“Politics is at its most invigorating when it’s cacophonous and chaotic.”

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Jonathan Alter in Newsweek writes about the evolutionary confluence of technology and politics, and announces an intriguing new initative to creatively disrupt the 2008 elections. All you need is a modem and a dream.

Bob Schieffer of CBS News made a good point on “The Charlie Rose Show” last week. He said that successful presidents have all skillfully exploited the dominant medium of their times. The Founders were eloquent writers in the age of pamphleteering. Franklin D. Roosevelt restored hope in 1933 by mastering radio. And John F. Kennedy was the first president elected because of his understanding of television.

Will 2008 bring the first Internet president? Last time, Howard Dean and later John Kerry showed that the whole idea of “early money” is now obsolete in presidential politics. The Internet lets candidates who catch fire raise millions in small donations practically overnight. That’s why all the talk of Hillary Clinton’s “war chest” making her the front runner for 2008 is the most hackneyed punditry around.

Alter calls it “open-source politics,” and predicts that it could soon “begin busting up the dumb system we have for selecting presidents,” redesigning the polarized and unrepresentative nominating process from the netroots up:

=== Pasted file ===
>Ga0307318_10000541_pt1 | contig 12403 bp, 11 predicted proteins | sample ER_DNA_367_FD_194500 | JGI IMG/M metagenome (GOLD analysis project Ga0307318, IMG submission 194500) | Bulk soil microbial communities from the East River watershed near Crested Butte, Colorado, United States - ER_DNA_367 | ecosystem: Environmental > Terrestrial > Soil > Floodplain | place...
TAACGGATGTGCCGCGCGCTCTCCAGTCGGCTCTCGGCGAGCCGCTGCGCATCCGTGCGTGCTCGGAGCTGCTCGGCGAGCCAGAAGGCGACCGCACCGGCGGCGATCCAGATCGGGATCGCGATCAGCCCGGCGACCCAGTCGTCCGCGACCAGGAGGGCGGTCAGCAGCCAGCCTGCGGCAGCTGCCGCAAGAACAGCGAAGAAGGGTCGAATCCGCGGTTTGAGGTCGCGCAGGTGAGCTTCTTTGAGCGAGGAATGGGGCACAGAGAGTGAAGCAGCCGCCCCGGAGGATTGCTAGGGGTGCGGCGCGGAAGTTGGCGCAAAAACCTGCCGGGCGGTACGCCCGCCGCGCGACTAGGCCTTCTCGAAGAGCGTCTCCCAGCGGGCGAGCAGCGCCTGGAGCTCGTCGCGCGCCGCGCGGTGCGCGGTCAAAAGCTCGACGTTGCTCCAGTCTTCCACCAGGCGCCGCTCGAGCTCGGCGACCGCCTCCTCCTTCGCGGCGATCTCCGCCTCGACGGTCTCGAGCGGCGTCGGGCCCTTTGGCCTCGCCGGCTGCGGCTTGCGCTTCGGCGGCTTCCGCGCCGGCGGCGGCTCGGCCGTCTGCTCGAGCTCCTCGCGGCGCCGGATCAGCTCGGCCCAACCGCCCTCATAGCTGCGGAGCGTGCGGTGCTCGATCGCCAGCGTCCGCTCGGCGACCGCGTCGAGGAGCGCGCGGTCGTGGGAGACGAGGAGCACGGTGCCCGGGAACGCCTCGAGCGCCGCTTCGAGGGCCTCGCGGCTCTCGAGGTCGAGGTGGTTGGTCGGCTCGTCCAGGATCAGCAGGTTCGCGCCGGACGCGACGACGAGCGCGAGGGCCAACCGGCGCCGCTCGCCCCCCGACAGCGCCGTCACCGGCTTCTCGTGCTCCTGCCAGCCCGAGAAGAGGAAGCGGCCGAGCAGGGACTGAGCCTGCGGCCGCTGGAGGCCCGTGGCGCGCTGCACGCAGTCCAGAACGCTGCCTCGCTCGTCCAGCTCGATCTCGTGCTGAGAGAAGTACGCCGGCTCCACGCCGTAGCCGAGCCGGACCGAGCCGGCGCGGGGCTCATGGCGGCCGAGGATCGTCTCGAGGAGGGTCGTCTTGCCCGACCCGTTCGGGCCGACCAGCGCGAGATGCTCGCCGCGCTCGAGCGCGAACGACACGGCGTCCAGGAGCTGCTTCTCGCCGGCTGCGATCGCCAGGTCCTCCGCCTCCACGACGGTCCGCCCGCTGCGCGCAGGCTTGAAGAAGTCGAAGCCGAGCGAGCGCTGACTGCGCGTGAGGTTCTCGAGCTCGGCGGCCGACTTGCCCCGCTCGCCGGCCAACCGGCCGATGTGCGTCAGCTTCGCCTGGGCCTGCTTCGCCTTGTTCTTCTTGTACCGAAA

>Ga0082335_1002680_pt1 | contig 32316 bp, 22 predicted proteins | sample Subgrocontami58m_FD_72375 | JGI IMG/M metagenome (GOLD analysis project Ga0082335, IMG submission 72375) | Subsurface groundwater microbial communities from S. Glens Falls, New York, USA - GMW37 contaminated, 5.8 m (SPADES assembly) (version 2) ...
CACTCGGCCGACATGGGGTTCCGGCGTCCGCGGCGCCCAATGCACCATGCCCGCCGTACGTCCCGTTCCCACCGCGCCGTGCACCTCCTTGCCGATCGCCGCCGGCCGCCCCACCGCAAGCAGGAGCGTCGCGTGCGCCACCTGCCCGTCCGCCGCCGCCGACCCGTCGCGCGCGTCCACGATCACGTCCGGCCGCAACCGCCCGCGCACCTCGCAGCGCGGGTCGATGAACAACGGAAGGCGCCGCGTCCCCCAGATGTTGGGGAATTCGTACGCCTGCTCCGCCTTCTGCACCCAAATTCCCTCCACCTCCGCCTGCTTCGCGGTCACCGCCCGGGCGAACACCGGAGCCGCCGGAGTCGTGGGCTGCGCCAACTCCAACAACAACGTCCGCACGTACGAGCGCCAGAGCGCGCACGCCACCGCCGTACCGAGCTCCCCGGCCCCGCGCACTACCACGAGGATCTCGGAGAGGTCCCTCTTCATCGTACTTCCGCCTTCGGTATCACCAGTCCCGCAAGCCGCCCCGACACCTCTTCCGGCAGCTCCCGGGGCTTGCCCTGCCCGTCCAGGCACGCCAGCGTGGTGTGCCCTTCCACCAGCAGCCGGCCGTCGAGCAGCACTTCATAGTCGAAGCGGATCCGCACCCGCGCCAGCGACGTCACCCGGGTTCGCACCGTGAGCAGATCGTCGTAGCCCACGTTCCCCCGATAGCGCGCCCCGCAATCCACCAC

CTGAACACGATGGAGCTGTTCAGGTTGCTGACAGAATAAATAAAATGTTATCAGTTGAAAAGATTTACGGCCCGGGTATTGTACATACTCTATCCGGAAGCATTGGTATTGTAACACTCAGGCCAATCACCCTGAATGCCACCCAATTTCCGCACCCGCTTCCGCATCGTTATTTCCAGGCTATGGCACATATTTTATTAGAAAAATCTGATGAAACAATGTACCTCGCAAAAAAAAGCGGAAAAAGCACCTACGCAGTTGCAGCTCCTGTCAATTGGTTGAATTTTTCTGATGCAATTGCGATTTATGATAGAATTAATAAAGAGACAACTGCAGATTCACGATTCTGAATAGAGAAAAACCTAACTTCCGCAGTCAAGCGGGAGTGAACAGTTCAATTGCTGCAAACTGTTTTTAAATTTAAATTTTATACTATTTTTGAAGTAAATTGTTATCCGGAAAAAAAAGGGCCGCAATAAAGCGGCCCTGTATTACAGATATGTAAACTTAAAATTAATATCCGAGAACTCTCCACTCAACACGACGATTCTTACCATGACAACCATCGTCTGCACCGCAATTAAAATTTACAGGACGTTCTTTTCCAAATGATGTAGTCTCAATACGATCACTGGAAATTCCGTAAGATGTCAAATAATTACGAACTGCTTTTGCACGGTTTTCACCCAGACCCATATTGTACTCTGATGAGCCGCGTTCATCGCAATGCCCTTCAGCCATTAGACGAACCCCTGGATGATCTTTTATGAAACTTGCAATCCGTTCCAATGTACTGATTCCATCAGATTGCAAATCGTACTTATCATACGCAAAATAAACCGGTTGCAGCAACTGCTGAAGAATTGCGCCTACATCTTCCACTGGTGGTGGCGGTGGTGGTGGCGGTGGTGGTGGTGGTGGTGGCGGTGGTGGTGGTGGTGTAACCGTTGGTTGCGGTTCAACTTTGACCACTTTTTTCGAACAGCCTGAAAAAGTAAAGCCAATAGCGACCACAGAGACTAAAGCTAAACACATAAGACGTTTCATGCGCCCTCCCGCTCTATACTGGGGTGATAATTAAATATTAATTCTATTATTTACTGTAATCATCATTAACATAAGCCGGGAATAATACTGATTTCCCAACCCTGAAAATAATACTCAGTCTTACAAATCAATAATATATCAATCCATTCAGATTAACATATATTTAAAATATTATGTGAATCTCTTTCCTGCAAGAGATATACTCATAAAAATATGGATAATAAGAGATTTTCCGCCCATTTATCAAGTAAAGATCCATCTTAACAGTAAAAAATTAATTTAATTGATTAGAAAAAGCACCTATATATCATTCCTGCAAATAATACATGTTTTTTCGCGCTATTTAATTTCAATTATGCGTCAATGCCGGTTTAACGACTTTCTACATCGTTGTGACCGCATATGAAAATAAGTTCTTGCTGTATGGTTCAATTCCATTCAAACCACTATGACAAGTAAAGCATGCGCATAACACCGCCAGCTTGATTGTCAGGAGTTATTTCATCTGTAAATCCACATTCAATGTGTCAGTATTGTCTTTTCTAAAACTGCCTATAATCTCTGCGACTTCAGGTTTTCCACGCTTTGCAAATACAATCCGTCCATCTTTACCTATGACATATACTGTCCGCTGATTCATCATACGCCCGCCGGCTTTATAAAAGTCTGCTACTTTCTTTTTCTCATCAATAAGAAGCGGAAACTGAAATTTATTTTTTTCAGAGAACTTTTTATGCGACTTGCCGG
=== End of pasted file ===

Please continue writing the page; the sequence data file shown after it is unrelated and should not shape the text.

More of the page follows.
But there probably won’t be much that’s organized about it. By definition, the Internet strips big shots of their control of the process, which is a good thing. Politics is at its most invigorating when it’s cacophonous and chaotic.

Best of all, it’s already being tried — by the self-described “bunch of old white guys” (and centrists) Hamilton Jordan (who spoke to the National Centrist Meeting in New York last month), Gerald Rafshoon (both helped elect Jimmy Carter), Doug Bailey (did media for Gerald Ford), and Angus King (former Independent governor of Maine). They’re hoping it will catch fire and be taken over by the “collection of idealistic young people” they’ve already got on board.

Their hope: to get even a fraction of the 50 million who voted for the next American Idol to nominate a third-party candidate for president online and use this new army to get him or her on the ballot in all 50 states. [ . . . ]

They’re calling it an “online third party.” Its name is Unity08, and the website launches today.

The Unity08 plan is for an online third-party convention in mid-2008, following the early primaries. Any registered voter could be a delegate; their identities would be confirmed by cross-referencing with voter registration rolls (which would also prevent people from casting more than one ballot). That would likely include a much larger number than the few thousand primary voters who all but nominate the major party candidates in Iowa and New Hampshire. This virtual process will vote on a centrist platform and nominate a bipartisan ticket. The idea is that even if the third-party nominee didn’t win, he would wield serious power in the ’08 election, which will likely be close.

Alter acknowledges that the air will be let out of this initiative if either major party nominates a candidate with centrist appeal, like John McCain or Mark Warner. But perhaps the very existence of such a threat will help to push one or both parties in that direction.

Centrists will want to keep up with this initiative, and possibly join it. Read the article. Check out the Unity08 website. I’m going over there now.

Hat tip: John P. Avlon.